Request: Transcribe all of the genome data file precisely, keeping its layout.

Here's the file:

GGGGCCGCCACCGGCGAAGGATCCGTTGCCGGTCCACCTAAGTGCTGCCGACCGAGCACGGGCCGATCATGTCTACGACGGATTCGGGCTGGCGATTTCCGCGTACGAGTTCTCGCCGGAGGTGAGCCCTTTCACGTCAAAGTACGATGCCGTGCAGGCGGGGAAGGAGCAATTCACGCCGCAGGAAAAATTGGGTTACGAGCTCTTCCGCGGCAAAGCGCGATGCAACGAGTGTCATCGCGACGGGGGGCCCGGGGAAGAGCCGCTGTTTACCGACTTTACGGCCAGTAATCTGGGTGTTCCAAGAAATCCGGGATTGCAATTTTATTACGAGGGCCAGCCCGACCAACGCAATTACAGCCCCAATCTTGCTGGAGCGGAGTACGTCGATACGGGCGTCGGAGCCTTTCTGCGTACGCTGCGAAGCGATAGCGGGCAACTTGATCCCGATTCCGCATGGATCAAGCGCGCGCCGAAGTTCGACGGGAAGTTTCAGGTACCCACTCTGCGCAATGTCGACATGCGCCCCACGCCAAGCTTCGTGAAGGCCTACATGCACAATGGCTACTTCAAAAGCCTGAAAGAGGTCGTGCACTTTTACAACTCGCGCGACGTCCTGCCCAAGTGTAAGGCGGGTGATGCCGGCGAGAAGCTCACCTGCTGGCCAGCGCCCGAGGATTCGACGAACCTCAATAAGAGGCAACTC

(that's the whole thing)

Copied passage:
GGGGCCGCCACCGGCGAAGGATCCGTTGCCGGTCCACCTAAGTGCTGCCGACCGAGCACGGGCCGATCATGTCTACGACGGATTCGGGCTGGCGATTTCCGCGTACGAGTTCTCGCCGGAGGTGAGCCCTTTCACGTCAAAGTACGATGCCGTGCAGGCGGGGAAGGAGCAATTCACGCCGCAGGAAAAATTGGGTTACGAGCTCTTCCGCGGCAAAGCGCGATGCAACGAGTGTCATCGCGACGGGGGGCCCGGGGAAGAGCCGCTGTTTACCGACTTTACGGCCAGTAATCTGGGTGTTCCAAGAAATCCGGGATTGCAATTTTATTACGAGGGCCAGCCCGACCAACGCAATTACAGCCCCAATCTTGCTGGAGCGGAGTACGTCGATACGGGCGTCGGAGCCTTTCTGCGTACGCTGCGAAGCGATAGCGGGCAACTTGATCCCGATTCCGCATGGATCAAGCGCGCGCCGAAGTTCGACGGGAAGTTTCAGGTACCCACTCTGCGCAATGTCGACATGCGCCCCACGCCAAGCTTCGTGAAGGCCTACATGCACAATGGCTACTTCAAAAGCCTGAAAGAGGTCGTGCACTTTTACAACTCGCGCGACGTCCTGCCCAAGTGTAAGGCGGGTGATGCCGGCGAGAAGCTCACCTGCTGGCCAGCGCCCGAGGATTCGACGAACCTCAATAAGAGGCAACTC